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A normal day is a nice smooth curve up from about 2 or 3 am through mid day… like this:

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Also worth noting, our total volume of Tweets collected yesterday was the lowest it has been in 60 days. Normally I would chalk this up to normal variation, but the percentage change from Monday to Tuesday was 50% – and that is unprecedented day over day change. You should also note that http://search.twitter.com provides an exact tweet for tweet match (in our limited sampling) to what we are collecting via the API – so this appears to be a global Twitter Search issue.

This seems to be affecting Trackers with high volume traffic on Twitter – so many of you will not notice any change. If however, your tracker regularly pulls in 10,000 tweets per day it appears that your volume will be cut (roughly) in half.

Obviously all of this is anecdotal and I’ve received no confirmation from Twitter that there is any issue. We will stay on top of it and keep you updated.

NOTE: No, we are not being rate limited – we are, in fact, using less than 10% of our whitelisted request limit per hour. All requests to Twitter Search API are returning normal response codes and, in most cases, tweets – just not nearly as many as just 2 days ago.

Posted via email from justSignal Status & Updates Blog

The Growth of @DbacksBooth on Twitter

I’ve been watching the Dbacks broadcast team begin to use Twitter to interact with their audience, and I’ve been using justSignal (shameless plug for my product) to track their efforts. Over the last 60 days I’ve watched the effort from the Booth and (I presume) Fox Sports AZ intensify. They’ve been requesting Keys to the Game and answers to the AFLAC trivia question via Twitter.

The early efforts were marked by significant inconsistency and mixed messages both on air, and on Twitter. Just look at the gaps in the graph below.

That being said, it appears that on August 7th or 8th they began to consistently engage. What impresses me is how quickly the efforts bear fruit. 

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Look at the growth and the consistency of the growth between August 7th/8th and the 29th. There are consistent jumps of 10 – 20 responses per game. 

Two takeaways from this data:

1) Consistency of interaction on Twitter seems to outweigh the on air requests. 
2) A very small investment of time from the broadcast team (4 or 5 tweets) generates a relatively large and consistently growing response.

I know in terms of Fox Sports AZ viewership the numbers are pretty small, but at this point the real goal should be to move the trend line in the right direction. If you look at the trend line for the responses to @dbacksbooth on Twitter it tells you everything you need to know – steeply up and to the right.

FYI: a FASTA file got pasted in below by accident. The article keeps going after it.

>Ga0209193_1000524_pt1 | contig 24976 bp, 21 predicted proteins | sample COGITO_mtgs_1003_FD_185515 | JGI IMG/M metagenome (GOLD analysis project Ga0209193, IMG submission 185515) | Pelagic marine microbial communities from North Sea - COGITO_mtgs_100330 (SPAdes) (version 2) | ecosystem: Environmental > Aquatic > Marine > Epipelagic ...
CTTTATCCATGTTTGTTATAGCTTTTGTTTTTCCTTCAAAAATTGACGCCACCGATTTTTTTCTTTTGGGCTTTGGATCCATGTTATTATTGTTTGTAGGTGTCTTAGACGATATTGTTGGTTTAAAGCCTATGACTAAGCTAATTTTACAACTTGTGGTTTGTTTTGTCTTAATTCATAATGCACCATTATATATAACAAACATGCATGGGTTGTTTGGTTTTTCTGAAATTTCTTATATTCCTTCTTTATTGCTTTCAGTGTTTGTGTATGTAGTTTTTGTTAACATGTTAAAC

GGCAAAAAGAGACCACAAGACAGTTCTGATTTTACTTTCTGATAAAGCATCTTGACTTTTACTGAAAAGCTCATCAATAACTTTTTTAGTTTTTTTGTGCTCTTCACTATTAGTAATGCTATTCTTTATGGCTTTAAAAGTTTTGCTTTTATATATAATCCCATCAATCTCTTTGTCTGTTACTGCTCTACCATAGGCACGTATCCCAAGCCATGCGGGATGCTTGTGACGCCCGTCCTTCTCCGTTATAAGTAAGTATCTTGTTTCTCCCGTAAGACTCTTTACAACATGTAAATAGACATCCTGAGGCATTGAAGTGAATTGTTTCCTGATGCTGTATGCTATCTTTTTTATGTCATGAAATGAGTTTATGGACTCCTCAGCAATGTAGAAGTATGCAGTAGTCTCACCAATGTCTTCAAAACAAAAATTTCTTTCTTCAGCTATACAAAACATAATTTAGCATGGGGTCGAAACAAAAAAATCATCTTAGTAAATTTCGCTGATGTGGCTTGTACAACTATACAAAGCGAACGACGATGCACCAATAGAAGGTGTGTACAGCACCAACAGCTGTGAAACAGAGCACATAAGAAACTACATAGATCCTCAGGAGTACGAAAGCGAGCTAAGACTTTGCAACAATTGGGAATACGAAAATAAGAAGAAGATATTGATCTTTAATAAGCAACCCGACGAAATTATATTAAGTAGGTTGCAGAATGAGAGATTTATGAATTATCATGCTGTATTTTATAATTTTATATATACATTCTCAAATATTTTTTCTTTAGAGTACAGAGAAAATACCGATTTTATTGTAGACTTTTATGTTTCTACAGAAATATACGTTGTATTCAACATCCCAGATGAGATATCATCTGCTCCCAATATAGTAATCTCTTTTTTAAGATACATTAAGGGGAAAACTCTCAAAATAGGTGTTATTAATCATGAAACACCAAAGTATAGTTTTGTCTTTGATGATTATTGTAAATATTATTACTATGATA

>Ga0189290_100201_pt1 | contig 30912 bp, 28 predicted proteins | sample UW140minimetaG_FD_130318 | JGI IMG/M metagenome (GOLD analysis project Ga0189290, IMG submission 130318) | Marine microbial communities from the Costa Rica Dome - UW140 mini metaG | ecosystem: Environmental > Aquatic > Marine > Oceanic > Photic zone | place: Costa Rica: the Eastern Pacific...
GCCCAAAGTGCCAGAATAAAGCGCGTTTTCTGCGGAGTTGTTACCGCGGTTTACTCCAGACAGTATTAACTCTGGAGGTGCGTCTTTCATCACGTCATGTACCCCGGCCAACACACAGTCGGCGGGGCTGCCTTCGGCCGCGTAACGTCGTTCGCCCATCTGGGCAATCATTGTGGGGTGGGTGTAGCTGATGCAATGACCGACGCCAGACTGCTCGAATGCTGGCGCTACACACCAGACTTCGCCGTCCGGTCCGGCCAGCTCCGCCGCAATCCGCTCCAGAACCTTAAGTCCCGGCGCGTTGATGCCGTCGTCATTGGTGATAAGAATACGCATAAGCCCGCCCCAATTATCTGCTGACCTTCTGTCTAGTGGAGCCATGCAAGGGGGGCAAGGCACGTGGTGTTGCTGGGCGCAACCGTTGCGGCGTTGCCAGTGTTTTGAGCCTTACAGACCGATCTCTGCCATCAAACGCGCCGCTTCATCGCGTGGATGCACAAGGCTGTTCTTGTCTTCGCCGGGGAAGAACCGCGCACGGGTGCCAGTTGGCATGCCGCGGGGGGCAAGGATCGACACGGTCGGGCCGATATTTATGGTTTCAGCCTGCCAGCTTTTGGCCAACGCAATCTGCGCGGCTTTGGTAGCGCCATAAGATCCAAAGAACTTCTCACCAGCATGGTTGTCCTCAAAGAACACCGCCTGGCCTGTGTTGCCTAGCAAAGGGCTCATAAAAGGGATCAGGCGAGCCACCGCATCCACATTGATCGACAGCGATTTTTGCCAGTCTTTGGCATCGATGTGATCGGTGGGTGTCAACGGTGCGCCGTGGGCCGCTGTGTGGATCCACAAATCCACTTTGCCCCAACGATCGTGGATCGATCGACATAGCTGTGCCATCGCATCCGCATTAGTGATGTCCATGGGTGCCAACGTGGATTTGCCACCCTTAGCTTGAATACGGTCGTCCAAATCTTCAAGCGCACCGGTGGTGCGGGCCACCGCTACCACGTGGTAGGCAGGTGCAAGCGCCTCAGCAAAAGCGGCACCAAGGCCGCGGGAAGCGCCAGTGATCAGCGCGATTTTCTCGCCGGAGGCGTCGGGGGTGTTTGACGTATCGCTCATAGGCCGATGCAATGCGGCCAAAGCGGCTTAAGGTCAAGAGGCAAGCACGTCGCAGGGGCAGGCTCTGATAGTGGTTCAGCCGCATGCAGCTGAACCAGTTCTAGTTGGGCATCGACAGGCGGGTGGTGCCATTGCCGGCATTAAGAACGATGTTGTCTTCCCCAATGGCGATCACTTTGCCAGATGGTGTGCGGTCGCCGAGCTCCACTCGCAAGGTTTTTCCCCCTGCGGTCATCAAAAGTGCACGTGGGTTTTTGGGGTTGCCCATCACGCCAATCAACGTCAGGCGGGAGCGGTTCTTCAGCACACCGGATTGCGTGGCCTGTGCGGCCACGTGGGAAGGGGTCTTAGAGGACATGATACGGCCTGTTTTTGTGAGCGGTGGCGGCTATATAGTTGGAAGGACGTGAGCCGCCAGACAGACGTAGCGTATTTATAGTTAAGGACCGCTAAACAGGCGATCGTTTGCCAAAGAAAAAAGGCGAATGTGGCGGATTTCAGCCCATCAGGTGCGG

They are on to something… and the small investments they are making in Social Media will pay large dividends if they keep this up. The real question is, what will they do with this engagement? I have a few suggestions if they’d like to give me a call.

Make Mark Reynolds an All Star – More Analysis


Following up yesterday’s post with more data about the effectiveness of the get out the vote campaign to make Mark Reynolds of the Arizona Diamondbacks an All Star.

First let me say this:

MarkReynolds-ASG-Avatar

If you haven’t yet (at least 300 times) stop reading this and go vote RIGHT NOW!!!

Ok… now that we’ve taken care of the important business, let’s get to the data.

Here is the updated Tweets Per day including the full day yesterday (July 8th, 2009)

Tweets-Per-Day-02

Nice spike in volume on July 8th… it looks like the Twitter campaign for Mark is building some steam. Let’s look deeper into the numbers to see if we can attribute this surge in Tweets to the Vote for Mark Reynolds campaign.

Mark-Tweets

Yep, that is impressive. More than a third of the tweets yesterday mentioned Mark specifically. I think it is safe to say the Vote for Mark Reynolds campaign is driving the increased volume… what else can we see…

Vote-tweets

Again, a nice chunk of the Tweet volume were “vote” tweets. This is a nice indication of the viral effect. Or to put it in non-Social Media terms, people are clearly talking about the Vote for Mark Reynolds campaign.

who-is-tweeting

This is the graph the Diamondbacks (and more broadly) MLB should be focusing on. Look at the growth in the number of Twitter users (aka people) participating in the conversation… being engaged with the brand. The raw numbers aren’t as important as the trend line… and the trend line is phenomenal.